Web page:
Bachelors and spinsters are concepts consigned to history. But figures suggest that new terms might be needed as the number of single people in their 50s has doubled in 15 years.
Analysis of ONS figures for the Sunday Telegraph show that the number of people in their fifties who have never been married or in a civil partnership, and who do not cohabit has almost doubled since 2002, from 377,180 to 724,439.
While the overall number of people who have never married or been in a civil partnership has increased slightly from 20,092,604 in 2002 to 22,678,798 in 2015, the increase has been significant for those in their late forties, fifties and sixties.
The shift is particularly striking among women. The number in their early fifties who have never married has increased by 150 per cent in 13 years, from 74,941 in 2002 to 185,694 in 2015.
Among men the number increased from 135,216 to 228,078, a 70 per cent rise. Meanwhile plunging divorce rates suggest that those who do marry are now less likely to split. Analysis published in December suggested that divorce fell to its lowest level for 40 years in 2014.
Experts suggest that commitment-phobic "silver singles" may have experienced their parents splitting up when children as divorce laws were liberalised in the early 1970s.
The Divorce Reform Act of 1969 allowed couples to divorce without having to prove fault – instead they could legally split if they had been separated for two years or more.
The divorce rate increased from 5.9 divorces per 1,000 couples in 1971 to 9.5 in 1972. Divorce rates continued to increase during the 1970s and peaked during the 1990s, at a high of 14.2 splits per 1,000 couples in 1994.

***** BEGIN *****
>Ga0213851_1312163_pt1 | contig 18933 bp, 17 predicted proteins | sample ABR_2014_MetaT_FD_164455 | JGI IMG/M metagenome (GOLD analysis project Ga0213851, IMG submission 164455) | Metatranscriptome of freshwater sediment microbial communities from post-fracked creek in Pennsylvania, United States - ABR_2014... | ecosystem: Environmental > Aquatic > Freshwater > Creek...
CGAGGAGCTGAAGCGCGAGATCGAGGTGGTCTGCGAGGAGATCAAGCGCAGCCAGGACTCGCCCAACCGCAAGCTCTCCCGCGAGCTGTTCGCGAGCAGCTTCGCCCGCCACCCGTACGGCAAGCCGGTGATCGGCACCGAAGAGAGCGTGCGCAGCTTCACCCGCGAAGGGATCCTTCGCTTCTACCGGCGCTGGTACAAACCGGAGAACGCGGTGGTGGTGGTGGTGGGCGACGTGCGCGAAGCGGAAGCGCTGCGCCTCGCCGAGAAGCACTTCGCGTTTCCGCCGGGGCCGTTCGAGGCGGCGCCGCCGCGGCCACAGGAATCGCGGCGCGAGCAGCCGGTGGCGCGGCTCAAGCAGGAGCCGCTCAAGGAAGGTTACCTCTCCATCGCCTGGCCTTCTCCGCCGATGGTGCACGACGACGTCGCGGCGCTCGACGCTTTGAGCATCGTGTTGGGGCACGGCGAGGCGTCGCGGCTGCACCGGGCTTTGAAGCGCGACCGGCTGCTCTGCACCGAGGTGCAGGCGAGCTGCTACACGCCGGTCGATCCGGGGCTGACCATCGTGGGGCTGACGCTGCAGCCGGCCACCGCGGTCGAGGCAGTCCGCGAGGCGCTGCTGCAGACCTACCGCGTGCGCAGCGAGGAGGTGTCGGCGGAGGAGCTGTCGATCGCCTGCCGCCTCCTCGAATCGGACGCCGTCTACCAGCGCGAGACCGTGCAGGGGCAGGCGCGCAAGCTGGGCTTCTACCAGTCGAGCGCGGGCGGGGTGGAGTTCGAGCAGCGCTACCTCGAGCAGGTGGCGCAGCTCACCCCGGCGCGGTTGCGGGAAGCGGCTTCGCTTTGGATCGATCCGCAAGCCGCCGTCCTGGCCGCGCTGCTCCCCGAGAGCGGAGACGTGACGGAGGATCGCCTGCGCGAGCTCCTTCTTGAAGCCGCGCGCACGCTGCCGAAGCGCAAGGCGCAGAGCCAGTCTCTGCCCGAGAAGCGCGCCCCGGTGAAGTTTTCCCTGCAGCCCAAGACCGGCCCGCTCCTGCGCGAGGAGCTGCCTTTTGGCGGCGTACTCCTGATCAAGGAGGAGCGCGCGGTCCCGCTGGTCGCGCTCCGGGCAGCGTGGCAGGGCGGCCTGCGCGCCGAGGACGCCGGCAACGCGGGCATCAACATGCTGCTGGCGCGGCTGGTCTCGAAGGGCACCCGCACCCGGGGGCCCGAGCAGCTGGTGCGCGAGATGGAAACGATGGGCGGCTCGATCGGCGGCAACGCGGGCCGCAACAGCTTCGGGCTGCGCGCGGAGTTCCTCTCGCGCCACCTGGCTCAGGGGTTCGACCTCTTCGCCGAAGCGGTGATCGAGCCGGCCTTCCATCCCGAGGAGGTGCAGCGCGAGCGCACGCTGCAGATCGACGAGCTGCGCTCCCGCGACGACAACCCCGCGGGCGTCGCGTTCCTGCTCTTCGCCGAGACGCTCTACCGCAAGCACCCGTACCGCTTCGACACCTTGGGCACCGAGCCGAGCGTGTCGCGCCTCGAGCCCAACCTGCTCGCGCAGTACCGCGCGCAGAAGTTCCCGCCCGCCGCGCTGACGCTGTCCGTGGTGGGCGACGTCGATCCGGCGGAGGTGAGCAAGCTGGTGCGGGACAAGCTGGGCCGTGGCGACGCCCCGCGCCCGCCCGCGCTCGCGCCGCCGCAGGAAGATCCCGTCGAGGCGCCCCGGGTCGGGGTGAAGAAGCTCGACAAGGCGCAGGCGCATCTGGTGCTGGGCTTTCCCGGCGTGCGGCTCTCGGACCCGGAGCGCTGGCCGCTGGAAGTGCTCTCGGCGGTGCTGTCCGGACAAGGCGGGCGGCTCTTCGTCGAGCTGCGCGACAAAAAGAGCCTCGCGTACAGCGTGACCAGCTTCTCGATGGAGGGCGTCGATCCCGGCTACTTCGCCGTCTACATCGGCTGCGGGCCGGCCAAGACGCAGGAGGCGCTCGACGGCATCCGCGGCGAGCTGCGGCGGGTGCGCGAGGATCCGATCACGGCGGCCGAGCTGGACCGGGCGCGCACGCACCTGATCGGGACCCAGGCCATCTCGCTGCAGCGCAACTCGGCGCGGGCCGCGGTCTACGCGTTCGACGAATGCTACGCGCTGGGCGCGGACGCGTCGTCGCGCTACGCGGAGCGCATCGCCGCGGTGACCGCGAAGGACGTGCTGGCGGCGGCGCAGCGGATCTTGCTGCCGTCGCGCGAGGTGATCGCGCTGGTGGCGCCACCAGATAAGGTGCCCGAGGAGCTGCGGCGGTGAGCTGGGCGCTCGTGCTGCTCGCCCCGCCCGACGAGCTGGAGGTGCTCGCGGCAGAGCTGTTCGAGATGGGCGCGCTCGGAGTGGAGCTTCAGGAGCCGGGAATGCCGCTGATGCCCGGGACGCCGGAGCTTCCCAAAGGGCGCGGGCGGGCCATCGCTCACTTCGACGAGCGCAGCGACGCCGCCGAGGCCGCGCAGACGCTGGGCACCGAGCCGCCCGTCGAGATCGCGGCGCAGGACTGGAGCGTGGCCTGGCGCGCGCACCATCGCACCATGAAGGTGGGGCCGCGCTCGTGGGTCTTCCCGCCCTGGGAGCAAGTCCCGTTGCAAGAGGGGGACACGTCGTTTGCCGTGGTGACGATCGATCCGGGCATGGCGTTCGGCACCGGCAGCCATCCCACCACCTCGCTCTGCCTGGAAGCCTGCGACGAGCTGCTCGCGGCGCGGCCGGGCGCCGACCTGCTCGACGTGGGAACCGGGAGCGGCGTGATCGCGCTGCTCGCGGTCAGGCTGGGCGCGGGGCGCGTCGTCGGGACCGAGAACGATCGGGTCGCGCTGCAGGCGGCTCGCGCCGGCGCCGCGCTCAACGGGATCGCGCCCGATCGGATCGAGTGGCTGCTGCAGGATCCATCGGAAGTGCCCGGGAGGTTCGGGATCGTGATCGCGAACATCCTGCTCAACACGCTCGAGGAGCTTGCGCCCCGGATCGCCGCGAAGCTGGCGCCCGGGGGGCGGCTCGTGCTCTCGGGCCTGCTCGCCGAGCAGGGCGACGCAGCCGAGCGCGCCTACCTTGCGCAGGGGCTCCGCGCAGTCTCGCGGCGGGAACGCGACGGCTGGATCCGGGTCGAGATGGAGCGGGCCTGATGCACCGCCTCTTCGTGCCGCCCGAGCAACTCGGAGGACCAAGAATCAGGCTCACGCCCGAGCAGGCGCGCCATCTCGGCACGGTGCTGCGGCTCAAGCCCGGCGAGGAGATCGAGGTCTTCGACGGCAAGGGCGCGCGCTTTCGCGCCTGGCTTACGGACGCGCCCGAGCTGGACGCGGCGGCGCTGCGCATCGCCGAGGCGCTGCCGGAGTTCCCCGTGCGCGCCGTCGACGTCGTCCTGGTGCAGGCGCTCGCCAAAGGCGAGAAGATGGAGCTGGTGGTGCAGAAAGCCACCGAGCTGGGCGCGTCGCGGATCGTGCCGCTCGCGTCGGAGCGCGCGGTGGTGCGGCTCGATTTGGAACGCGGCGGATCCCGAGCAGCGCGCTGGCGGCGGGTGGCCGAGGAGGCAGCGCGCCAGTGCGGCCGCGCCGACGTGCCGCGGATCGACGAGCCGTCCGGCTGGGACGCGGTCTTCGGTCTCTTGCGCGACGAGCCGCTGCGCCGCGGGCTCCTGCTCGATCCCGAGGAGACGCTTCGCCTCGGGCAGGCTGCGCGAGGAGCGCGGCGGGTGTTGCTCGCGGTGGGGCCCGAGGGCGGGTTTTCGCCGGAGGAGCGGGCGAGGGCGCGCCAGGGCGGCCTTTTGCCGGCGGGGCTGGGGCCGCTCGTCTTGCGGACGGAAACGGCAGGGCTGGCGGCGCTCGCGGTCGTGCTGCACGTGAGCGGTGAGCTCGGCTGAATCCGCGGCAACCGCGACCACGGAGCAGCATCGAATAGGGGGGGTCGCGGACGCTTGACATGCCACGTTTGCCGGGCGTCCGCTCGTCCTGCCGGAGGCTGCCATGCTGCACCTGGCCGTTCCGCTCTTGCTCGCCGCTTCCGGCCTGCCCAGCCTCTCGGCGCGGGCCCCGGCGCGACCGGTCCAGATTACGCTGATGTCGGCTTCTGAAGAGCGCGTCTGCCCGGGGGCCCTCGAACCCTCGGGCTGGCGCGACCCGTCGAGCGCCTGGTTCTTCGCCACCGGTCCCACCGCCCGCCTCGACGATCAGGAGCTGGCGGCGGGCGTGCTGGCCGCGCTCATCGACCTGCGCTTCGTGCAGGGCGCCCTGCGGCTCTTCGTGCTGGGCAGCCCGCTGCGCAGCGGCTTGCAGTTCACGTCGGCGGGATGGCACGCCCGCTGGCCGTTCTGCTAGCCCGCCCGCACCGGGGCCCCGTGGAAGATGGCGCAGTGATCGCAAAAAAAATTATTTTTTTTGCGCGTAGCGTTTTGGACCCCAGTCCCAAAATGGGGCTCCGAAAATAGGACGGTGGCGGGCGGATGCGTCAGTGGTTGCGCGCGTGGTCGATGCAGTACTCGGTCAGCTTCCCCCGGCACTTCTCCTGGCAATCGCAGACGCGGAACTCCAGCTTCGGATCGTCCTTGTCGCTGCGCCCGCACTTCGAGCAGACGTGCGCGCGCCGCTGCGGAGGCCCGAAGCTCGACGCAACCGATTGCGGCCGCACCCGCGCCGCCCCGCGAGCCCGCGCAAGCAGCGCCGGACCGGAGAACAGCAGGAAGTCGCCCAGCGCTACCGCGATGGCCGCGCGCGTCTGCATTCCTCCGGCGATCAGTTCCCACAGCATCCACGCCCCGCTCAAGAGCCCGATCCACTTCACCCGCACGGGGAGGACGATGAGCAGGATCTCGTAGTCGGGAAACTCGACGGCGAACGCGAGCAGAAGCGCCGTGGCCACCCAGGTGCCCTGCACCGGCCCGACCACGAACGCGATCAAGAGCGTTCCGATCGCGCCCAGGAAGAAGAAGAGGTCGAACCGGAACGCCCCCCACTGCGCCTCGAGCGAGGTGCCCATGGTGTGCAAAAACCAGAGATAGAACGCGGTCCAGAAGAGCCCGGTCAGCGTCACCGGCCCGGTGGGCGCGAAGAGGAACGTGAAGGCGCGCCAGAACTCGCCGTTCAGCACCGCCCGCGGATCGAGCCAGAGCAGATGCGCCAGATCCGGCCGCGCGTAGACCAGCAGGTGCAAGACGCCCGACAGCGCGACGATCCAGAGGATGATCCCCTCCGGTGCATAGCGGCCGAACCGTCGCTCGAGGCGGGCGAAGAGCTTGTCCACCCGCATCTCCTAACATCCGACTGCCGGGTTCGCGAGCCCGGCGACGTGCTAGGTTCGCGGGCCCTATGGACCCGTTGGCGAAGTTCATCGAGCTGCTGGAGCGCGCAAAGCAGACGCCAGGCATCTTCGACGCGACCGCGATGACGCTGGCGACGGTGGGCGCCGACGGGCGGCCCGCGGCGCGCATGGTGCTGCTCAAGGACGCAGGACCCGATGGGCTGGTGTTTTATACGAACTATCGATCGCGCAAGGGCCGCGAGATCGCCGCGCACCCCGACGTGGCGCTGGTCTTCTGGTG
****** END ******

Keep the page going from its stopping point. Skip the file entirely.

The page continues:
Witnessing people close to you going through such domestic trauma can have a significant deterrent impact when it comes to thinking about one’s own circumstances
Lawyer Alice Couriel
The figures suggest that this spate of divorces had a long-term effect on those who lived through it, particularly the children of the first wave of "seventies splitters".
Professor Ann Buchanan, of Oxford University, is a former social worker who researches the effects of divorce on children.
She said: “Divorce wasn’t so acceptable then so they would have been in their 20s and 30s and finding themselves a bit outside the norm.
“Bad experiences with divorce would certainly mean they were less likely to commit themselves,” she said. She added that her own research had shown that otherwise high-achieving young adults carried a strong sense of “sadness” about their parents’ divorces many years after they had taken place.
Debora Price, a professor of social gerontology at Manchester University, agreed that this spate of divorces “almost certainly had an effect”.
She said: "For the first time, lots of children were growing up in households where their parents had divorced.
“There is some suggestion that those children then did not see marriage as something they wanted to achieve.”
She said some children would have been so traumatised by living through difficult divorces that it would have put them off marriage for life.
However, others would have grown up with the idea that marriage was pointless because their parents had split so easily, she added.
“They may well have witnessed their parents being fine, and then having long-term partners which they did not marry,” she said.
Experts added that a growing number of older people are “living apart together” – in relationships which do not involve cohabiting or marriage.
Alice Couriel, a lawyer with Hall Brown Family Law, said clients who back out of marriage at the last minute have often been traumatised by second-hand experiences of others’ divorces.
She said: “Witnessing people close to you going through such domestic trauma can have a significant deterrent impact when it comes to thinking about one’s own circumstances.
“As a result, many men and women have naturally become more wary about situations which may compromise their own sense of stability and financial security.”
Research suggests that unmarried people are more likely to have health problems, leading to concerns that the growing population of older singletons could be costly for the NHS.
Official US Government research has found that never-married older people are more likely to struggle with health problems or poverty than married people.